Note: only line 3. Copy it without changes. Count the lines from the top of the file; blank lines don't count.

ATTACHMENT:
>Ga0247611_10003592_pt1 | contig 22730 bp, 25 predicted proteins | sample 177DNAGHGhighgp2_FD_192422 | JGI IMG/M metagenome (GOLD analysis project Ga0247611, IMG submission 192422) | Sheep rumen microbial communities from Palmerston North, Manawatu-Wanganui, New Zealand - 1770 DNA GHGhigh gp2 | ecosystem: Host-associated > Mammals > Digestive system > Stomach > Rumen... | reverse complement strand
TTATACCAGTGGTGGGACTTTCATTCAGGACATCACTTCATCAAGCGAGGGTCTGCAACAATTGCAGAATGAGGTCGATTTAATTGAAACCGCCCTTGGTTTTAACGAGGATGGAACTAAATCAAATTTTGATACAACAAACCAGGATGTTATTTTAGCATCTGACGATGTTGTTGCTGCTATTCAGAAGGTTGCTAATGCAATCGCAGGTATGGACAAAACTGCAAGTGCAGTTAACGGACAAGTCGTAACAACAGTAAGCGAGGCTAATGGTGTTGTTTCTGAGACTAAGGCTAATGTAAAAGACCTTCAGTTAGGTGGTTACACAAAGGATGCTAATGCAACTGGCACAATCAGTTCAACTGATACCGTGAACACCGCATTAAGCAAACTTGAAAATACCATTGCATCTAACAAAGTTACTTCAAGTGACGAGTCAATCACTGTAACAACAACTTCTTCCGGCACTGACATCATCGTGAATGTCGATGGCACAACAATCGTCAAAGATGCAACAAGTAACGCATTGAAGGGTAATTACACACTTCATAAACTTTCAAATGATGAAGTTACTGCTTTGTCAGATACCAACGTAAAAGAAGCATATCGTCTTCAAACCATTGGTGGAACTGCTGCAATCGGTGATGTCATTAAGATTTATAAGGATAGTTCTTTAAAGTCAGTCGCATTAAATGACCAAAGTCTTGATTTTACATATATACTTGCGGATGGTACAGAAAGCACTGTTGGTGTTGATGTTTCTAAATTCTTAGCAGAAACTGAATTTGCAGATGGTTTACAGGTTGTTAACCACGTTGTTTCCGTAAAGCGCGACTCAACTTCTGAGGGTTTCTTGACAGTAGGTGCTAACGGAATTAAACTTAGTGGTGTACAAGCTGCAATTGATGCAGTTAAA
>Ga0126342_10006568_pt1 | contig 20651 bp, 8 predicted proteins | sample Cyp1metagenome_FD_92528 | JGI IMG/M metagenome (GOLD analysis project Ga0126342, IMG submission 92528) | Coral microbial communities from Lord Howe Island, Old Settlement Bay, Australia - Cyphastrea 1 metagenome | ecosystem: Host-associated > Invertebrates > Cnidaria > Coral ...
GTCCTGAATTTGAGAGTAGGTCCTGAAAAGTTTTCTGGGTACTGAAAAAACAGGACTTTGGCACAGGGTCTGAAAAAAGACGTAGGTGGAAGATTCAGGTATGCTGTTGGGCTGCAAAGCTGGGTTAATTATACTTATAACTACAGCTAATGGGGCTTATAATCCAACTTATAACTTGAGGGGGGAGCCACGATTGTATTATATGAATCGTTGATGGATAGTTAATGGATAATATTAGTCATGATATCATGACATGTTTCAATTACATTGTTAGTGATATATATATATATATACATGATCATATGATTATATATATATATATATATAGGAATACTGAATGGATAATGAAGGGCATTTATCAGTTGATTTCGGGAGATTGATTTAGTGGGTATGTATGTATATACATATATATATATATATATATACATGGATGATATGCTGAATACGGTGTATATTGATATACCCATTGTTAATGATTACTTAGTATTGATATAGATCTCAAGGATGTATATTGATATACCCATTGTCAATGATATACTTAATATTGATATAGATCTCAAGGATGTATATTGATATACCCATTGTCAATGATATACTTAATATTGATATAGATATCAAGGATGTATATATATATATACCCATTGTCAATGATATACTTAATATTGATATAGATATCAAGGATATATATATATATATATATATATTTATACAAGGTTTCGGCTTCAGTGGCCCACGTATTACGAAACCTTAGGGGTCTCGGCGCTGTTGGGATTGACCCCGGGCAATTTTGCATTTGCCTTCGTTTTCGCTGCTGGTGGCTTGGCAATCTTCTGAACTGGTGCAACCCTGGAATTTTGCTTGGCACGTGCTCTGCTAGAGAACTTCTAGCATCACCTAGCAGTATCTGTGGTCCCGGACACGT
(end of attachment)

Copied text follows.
>Ga0126342_10006568_pt1 | contig 20651 bp, 8 predicted proteins | sample Cyp1metagenome_FD_92528 | JGI IMG/M metagenome (GOLD analysis project Ga0126342, IMG submission 92528) | Coral microbial communities from Lord Howe Island, Old Settlement Bay, Australia - Cyphastrea 1 metagenome | ecosystem: Host-associated > Invertebrates > Cnidaria > Coral ...